Capital markets union: Venture capital rules agreed by Council

Council of the EU
  • 16/12/2016
  • 11:25
  • Press release
  • 789/16
  • Enterprise and industry
  • Economy & finance
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The Council has agreed its negotiating stance on amendments to EU rules aimed at boosting investment in venture capital and social enterprises.

On 16 December 2016, the Permanent Representatives Committee, on behalf of the Council, asked the incoming presidency to start talks with the European Parliament, once the Parliament has agreed its stance.

The proposed regulation is part of the EU's plan to develop a fully functioning capital markets union, diversifying funding sources for Europe's businesses and long-term projects. It is also linked to the EU's investment plan for Europe.

"We need to develop new possibilities for financing European start-ups, innovative SMEs and social enterprises.  Access to venture capital and social entrepreneurship capital is key for this segment of the economy."

Peter Kažimír, Slovak minister for finance and president of the Council

Two types of funds

The proposal sets out to make European venture capital funds (EuVECA) and European social entrepreneurship funds (EuSEF) available to fund managers of all sizes. Amending regulations 345/2013 and 346/2013, it expands the range of companies that EuVECA and EuSEF funds can invest in. It also makes the cross-border marketing of such funds cheaper and easier.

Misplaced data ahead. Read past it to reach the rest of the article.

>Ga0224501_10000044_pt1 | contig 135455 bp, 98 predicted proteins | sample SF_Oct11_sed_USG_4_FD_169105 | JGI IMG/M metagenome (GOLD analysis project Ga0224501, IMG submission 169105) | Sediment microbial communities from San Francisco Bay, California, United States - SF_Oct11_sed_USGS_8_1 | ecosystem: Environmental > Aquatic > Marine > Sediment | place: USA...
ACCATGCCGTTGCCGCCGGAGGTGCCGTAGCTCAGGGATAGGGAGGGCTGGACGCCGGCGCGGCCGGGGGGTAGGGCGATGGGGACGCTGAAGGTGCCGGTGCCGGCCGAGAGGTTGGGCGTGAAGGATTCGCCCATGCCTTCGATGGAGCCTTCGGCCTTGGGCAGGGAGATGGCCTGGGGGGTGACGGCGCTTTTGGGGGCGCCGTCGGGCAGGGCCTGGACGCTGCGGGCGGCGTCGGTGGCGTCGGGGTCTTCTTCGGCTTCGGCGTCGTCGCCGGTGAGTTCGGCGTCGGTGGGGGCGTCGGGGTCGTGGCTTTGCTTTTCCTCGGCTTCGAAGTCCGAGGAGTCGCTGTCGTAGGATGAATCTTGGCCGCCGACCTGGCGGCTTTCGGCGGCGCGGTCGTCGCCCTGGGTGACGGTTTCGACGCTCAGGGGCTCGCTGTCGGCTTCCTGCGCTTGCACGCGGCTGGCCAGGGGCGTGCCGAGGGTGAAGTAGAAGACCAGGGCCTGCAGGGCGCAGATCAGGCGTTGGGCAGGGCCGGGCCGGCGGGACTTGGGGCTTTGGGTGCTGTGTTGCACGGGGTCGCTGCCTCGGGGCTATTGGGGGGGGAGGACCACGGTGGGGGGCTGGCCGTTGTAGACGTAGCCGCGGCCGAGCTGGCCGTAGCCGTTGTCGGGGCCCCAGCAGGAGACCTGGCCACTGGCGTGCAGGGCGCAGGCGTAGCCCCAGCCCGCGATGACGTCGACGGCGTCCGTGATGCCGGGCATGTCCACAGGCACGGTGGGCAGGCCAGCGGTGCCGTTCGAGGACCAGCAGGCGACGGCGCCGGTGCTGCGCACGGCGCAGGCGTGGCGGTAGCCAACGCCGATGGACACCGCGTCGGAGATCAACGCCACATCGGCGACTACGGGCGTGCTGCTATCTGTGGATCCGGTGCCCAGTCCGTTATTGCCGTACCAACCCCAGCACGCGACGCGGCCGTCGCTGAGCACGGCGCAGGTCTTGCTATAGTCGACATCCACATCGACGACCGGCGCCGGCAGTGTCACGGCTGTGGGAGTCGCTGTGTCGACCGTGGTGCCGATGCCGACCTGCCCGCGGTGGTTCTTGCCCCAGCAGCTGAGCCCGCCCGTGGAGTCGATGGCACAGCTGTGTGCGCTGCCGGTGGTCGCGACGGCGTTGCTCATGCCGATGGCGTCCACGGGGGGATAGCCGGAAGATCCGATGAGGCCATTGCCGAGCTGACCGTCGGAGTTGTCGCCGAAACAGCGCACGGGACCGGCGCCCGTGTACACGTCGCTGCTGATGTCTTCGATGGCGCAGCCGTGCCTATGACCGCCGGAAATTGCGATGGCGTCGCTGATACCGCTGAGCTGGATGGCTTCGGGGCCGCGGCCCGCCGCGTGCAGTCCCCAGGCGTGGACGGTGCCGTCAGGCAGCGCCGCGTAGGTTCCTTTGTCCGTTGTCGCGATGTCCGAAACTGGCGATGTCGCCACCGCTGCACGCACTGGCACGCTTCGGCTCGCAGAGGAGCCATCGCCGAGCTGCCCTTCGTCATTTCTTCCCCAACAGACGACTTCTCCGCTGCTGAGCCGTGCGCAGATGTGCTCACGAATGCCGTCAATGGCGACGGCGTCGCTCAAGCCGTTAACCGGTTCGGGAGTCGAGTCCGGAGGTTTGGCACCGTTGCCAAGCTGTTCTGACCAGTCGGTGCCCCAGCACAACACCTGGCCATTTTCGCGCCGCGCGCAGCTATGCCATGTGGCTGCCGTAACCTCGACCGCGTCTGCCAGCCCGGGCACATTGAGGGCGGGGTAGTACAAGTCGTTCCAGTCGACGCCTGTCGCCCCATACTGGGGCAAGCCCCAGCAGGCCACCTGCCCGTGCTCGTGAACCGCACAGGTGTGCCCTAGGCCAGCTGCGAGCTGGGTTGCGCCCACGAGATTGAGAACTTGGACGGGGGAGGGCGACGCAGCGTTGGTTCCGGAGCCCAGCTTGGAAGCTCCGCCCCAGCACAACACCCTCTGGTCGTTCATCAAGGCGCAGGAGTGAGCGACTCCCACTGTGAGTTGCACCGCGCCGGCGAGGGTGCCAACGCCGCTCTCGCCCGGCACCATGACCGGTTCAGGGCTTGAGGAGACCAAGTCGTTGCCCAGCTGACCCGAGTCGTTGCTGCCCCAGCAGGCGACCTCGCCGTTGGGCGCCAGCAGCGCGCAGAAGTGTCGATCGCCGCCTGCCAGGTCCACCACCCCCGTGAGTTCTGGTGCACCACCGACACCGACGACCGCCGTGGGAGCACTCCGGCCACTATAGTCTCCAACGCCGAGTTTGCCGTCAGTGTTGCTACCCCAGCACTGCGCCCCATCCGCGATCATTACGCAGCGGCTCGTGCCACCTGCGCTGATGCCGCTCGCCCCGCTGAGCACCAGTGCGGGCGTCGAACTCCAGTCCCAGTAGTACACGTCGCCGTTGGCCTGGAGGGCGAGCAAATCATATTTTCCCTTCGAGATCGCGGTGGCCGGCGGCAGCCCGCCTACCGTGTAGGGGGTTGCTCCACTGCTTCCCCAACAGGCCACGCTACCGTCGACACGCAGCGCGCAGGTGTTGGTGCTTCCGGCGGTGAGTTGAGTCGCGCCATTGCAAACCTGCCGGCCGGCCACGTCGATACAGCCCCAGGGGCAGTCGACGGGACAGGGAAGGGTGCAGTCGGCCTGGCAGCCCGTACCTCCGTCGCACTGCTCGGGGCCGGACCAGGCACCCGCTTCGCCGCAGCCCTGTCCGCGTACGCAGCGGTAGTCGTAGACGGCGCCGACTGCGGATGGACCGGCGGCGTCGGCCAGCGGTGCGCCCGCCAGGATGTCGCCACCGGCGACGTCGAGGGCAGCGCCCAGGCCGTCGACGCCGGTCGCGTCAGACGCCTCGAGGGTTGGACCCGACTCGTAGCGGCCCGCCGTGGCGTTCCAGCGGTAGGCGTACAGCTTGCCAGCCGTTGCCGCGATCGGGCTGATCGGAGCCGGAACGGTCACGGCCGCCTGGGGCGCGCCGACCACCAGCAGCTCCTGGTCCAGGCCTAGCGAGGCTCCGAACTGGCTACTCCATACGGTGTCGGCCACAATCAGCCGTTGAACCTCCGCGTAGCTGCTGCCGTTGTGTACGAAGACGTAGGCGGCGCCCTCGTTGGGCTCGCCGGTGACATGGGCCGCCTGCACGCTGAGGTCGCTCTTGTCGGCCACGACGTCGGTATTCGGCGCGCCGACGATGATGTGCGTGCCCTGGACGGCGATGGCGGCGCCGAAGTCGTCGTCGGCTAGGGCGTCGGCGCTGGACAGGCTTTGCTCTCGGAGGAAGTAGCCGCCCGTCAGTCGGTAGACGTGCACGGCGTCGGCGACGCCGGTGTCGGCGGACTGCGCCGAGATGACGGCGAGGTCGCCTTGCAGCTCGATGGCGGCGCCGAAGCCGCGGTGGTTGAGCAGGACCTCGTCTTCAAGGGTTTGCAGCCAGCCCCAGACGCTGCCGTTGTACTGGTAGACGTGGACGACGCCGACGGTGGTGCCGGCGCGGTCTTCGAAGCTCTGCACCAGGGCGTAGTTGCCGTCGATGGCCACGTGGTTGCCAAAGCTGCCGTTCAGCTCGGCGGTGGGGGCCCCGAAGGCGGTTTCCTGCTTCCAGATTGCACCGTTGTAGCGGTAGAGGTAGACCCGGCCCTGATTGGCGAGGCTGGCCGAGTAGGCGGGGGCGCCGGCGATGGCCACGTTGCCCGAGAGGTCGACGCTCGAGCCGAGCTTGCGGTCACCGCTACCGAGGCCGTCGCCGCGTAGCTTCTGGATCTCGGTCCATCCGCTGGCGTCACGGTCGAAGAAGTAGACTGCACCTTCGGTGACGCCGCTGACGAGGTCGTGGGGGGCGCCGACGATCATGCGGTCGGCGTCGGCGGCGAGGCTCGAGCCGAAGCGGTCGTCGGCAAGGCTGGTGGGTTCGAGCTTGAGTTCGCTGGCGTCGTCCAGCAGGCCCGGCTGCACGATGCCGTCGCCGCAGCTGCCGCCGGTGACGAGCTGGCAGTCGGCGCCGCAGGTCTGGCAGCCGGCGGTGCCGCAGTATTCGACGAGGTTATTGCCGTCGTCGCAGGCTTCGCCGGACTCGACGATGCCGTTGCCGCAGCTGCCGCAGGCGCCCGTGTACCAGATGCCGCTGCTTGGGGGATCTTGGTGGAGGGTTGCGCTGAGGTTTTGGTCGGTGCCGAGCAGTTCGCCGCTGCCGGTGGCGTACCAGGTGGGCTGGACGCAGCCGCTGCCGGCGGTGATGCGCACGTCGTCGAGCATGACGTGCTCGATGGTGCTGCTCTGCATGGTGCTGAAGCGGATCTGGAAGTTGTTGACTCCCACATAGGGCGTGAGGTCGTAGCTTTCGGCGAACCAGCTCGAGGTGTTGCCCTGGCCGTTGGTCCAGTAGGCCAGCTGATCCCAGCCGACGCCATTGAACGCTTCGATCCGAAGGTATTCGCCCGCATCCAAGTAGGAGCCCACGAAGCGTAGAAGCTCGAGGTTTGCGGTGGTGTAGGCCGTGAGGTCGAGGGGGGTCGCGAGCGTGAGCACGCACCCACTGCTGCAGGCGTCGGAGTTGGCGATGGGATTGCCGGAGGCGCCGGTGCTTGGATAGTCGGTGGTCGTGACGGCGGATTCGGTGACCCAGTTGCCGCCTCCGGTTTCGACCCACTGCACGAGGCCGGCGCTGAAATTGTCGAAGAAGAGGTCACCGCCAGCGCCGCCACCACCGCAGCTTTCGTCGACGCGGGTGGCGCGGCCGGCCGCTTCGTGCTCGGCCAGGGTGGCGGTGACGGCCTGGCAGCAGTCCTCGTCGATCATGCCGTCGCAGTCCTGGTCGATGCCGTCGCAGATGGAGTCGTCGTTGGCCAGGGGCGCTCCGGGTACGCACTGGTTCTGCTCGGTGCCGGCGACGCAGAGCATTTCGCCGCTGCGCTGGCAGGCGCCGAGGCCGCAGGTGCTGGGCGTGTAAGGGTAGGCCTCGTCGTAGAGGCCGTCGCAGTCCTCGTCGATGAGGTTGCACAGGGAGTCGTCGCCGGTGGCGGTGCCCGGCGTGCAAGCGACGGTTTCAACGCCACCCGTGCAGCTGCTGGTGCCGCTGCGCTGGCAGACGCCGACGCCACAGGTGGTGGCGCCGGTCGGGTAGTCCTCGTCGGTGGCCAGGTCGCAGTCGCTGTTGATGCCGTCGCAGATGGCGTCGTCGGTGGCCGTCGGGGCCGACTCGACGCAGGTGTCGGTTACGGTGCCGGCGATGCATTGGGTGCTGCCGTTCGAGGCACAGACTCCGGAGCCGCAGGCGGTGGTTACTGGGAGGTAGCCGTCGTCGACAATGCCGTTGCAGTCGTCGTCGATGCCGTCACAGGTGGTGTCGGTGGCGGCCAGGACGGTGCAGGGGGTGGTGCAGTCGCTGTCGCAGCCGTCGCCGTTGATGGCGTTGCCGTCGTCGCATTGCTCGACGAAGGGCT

EuVECA and EuSEF fund structures were created in 2013 to offer new opportunities for raising capital to, respectively:

  • young and innovative companies;
  • enterprises whose aim is to achieve a positive social impact.

Regulations 345/2013 and 346/2013 lay down requirements for managers of collective investment undertakings that wish to use the EuVECA and EuSEF designations for the marketing of their funds.

The funding gap

The availability of financing for SMEs is an important factor behind their growth and development, yet banks are not always able to support their financing needs. The funding gap has been repeatedly cited as an obstacle to economic growth.

The EU is falling further behind the United States as concerns the venture capital market. According to the Commission, if EU venture capital markets had been as developed as in the US, €90 billion would have been available for financing companies between 2009 and 2014.


As agreed by the Council, the main amendments to regulations 345/2013 and 346/2013 involve:

  • enabling larger fund managers, i.e. those with assets under management of more than €500 million, to market and manage EuVECA and EuSEF funds;
  • expanding the range of companies in which EuVECA funds can invest, including unlisted companies with up to 499 employees (small mid-caps) and SMEs listed on SME growth markets.


The regulation requires a qualified majority for adoption by the Council, in agreement with the Parliament. (Legal basis: article 114 of the Treaty on the Functioning of the European Union.)

Regulations 345/2013 and 346/2013 were normally due for review in 2017, but the Commission decided to bring forward that review. It identified a number of factors holding back the development of EuVECA and EuSEF funds that are addressed in its proposal.